Although the previous high-mounted lever was actually good to use once you became used to it, there is something reassuring about stepping into the new model and having your hand fall comfortably on to a regular gearshift. Maybe it’s just a security blanket thing, but it works.

Getting comfortable in the 7 Series is no challenge – even the Hunchback of Notre Dame could find a suitable position – and it remains a pleasant environment over a long trip.

However, we cannot understand why the seatbelts are not height-adjustable in such a vehicle, which caused some mild discomfort, and remain unconvinced about the semi-concealed doorhandles, which will always defy first-time drivers and unfamiliar passengers.

Of course, many occupants will spend more time in the rear seat than the front and, while the space back there is not as cavernous as a Statesman, even in the long-wheelbase model, it should be comfortable enough for most people.

However, you have to get the L models or hit the options list to get all the creature comforts a celebrity or limo passenger would demand in the back seat, such as electric seat adjustment, massage function, seat heating, sunblinds, individual climate control (which takes away a big section of the boot) and whiz-bang entertainment systems.

Victoria’s bushfires caused a late change to the media preview test route, but it still revealed the new 7 Series to be a consummate cruiser able to effortlessly swallow long distances, betrayed only by a jarring reaction to sharp-edged potholes and road irregularities due, we suspect, to the run-flat tyres rather than the suspension itself.

On the plus side, the run-flat did save us from having to stop for a replacement after we collected a nail, enabling us to cover more than 100km at highway speeds without the car behaving much different from normal. Had it not been for the on-screen alert, we may not have even noticed the puncture.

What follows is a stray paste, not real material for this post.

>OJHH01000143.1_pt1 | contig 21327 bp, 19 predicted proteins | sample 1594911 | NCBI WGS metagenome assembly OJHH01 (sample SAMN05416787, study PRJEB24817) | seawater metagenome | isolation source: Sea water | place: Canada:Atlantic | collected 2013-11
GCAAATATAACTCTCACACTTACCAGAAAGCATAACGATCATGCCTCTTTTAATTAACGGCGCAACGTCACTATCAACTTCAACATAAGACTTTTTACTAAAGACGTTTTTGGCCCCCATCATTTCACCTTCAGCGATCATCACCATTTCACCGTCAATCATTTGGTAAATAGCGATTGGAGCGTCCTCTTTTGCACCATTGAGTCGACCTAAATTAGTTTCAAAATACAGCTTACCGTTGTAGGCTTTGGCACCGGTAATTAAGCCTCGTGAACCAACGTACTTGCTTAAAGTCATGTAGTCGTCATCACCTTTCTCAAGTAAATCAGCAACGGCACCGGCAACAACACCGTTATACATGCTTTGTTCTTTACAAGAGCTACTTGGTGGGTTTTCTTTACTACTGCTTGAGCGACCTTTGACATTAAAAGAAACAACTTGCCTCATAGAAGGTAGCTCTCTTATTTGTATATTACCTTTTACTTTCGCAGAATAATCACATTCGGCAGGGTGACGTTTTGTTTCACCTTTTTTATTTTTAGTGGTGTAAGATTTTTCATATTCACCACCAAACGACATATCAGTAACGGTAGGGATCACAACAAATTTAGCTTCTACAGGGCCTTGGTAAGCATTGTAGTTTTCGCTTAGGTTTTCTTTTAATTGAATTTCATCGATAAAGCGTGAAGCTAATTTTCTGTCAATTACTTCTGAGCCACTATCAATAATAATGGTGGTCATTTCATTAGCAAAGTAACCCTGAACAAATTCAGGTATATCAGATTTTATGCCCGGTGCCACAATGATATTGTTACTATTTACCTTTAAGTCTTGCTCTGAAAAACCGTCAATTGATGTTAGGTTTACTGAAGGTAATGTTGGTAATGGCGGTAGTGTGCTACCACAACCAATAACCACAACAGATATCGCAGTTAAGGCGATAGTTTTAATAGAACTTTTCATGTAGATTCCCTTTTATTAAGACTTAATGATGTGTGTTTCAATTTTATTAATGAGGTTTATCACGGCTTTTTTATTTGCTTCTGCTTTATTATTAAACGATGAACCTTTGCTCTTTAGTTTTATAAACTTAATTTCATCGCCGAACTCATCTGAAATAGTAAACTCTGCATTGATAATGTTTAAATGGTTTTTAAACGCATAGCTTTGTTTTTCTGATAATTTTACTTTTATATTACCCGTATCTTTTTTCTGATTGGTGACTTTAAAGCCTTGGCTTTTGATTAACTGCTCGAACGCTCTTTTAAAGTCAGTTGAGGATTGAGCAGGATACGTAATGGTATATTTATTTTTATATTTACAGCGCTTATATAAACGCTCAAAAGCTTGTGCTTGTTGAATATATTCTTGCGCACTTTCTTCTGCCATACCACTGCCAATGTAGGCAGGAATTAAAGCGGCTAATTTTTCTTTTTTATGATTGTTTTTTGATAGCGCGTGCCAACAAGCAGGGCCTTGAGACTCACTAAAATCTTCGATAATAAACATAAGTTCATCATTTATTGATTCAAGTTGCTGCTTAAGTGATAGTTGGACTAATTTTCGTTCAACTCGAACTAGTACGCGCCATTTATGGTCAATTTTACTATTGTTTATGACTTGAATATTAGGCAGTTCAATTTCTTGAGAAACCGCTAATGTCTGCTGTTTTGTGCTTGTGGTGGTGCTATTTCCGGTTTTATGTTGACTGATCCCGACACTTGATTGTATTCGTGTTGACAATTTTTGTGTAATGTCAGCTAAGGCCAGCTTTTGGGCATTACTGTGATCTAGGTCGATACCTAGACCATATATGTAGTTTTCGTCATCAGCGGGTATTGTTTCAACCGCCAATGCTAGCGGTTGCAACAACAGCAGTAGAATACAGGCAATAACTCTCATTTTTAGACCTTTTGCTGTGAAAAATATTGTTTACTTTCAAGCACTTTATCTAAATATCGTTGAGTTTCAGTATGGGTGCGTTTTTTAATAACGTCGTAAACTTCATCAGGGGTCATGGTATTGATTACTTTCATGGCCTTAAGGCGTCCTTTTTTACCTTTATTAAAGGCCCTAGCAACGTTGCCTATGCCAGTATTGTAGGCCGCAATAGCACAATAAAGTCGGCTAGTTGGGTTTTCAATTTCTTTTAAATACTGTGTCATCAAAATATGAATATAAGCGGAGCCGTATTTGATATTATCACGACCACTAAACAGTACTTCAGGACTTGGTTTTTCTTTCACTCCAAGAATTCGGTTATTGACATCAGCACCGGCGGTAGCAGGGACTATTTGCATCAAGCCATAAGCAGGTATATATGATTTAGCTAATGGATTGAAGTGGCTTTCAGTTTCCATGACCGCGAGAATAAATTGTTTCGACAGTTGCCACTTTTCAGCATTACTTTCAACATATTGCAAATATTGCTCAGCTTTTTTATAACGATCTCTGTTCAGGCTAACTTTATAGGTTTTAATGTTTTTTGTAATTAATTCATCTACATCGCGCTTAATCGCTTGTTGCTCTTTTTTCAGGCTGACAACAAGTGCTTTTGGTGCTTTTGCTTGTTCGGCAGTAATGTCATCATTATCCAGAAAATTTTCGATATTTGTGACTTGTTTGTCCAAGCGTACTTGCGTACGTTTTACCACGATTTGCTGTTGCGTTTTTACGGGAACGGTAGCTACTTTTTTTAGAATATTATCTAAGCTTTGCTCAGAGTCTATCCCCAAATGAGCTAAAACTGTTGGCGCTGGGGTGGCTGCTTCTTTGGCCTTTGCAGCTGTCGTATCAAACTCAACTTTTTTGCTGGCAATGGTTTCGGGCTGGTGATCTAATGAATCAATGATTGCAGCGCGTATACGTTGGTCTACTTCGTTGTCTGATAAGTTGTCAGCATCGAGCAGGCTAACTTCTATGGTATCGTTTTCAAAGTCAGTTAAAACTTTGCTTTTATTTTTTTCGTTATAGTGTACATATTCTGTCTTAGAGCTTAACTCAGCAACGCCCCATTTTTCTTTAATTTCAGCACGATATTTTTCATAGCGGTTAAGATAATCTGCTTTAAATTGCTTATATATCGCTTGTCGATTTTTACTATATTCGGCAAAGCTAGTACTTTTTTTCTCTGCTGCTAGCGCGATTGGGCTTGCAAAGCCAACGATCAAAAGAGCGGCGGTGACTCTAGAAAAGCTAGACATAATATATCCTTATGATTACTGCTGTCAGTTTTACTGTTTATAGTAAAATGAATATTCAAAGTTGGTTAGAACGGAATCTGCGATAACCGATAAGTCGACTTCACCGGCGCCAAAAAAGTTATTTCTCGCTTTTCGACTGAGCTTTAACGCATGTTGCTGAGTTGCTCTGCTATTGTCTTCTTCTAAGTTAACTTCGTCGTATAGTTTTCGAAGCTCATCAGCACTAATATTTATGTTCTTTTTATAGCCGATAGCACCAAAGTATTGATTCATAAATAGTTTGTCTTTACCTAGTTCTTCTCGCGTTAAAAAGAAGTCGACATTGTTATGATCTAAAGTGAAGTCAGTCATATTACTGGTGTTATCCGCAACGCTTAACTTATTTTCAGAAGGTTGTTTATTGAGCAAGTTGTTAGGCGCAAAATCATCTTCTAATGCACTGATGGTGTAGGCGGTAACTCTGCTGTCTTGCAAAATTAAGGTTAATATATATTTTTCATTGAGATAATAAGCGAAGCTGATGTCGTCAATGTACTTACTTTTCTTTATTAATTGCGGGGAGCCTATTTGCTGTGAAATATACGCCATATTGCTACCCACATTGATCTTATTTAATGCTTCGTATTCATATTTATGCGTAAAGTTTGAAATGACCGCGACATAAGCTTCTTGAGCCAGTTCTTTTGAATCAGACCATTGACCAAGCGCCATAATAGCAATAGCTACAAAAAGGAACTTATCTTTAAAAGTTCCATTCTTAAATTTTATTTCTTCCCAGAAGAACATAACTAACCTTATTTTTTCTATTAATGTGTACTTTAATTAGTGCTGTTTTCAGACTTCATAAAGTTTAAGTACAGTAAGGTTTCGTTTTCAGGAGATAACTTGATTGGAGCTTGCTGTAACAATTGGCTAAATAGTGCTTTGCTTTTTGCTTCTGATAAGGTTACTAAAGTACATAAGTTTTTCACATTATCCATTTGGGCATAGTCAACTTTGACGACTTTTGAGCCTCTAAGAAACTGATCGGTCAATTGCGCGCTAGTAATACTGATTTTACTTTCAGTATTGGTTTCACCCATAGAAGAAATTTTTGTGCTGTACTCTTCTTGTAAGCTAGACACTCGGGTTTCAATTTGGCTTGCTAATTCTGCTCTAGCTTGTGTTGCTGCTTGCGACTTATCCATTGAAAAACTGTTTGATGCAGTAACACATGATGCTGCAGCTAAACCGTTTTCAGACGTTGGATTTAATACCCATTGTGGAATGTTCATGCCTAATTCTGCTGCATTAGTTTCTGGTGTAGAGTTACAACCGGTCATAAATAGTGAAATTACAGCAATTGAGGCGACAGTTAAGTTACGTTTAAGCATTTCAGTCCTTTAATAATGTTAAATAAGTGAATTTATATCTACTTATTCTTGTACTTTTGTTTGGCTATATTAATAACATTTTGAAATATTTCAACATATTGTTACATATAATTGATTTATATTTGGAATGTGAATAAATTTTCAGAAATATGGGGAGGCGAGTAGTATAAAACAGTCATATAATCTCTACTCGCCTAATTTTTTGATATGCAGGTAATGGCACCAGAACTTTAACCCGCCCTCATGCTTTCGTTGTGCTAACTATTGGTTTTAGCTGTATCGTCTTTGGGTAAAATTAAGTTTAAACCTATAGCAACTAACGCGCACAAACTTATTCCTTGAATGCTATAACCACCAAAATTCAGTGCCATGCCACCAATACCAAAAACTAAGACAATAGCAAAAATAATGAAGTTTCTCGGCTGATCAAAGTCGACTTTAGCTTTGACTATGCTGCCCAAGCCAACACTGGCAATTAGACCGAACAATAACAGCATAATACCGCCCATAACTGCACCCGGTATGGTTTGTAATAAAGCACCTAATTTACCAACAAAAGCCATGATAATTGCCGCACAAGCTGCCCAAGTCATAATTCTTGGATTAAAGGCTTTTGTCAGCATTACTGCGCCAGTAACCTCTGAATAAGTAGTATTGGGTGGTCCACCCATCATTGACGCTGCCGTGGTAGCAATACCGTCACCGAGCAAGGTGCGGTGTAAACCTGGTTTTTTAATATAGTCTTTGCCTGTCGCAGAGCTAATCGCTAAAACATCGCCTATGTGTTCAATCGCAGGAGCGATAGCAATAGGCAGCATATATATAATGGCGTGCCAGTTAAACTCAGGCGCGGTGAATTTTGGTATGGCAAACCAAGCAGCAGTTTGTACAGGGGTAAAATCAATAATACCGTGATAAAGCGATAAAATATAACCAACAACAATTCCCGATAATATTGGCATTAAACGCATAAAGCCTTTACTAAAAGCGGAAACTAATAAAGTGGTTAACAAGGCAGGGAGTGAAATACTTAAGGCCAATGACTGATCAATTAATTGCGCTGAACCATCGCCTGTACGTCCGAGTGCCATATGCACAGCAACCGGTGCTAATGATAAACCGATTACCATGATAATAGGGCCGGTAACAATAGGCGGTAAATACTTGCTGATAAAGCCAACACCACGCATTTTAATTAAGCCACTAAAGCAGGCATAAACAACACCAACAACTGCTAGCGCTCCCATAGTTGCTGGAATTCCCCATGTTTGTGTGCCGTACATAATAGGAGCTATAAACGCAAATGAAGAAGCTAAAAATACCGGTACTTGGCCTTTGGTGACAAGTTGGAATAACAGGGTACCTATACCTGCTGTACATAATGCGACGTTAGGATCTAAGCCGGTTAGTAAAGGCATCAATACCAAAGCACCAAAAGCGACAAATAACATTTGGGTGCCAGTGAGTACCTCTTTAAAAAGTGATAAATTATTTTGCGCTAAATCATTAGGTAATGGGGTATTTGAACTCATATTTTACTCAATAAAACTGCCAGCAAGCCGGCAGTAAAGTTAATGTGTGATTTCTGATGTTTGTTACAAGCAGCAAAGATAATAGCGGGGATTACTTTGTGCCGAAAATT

Switch the electronic suspension from Comfort mode (past Normal and Sport) to Sport+ and the big 7 Series changes personality completely, becoming an 1800-plus kilogram GT with sharp sportscar-weighted steering, taut suspension with minimal bodyroll and rapid-response throttle control that allows the twin-turbo engine to roar and snap through the gears.

And what an engine the 300kW/600Nm twin-turbo V8 is, delivering enormous performance when needed or purring quietly around town without fuss, all the while returning comparatively strong fuel consumption and emission figures. Who needs a V12?

This engine appeared for the first time only recently in the X6, but it is set-up to run much more quietly in the big saloon than in the sporty SUV.

Although we spent less time with the 240kW/450Nm twin-turbo straight-six, it felt like a more than capable replacement for the previous ‘atmo’ V8, trading the reassuringly smooth bent-eight rumble for better performance, economy and emissions.

With no night driving, we did not get to experience the trick active headlights or the optional night vision system, but we did play around with the optional active cruise control with stop-go function and lane-change warning system, both of which work impressively well and are beneficial.

In short, the new 7 Series is a great place to be, with incredible dynamics and comfort features. And, given that the styling could at best be described as conservative, it’s probably best to be on the inside looking out.

For those who can afford such luxury is these troubled times, BMW’s latest flagship makes more sense than ever before.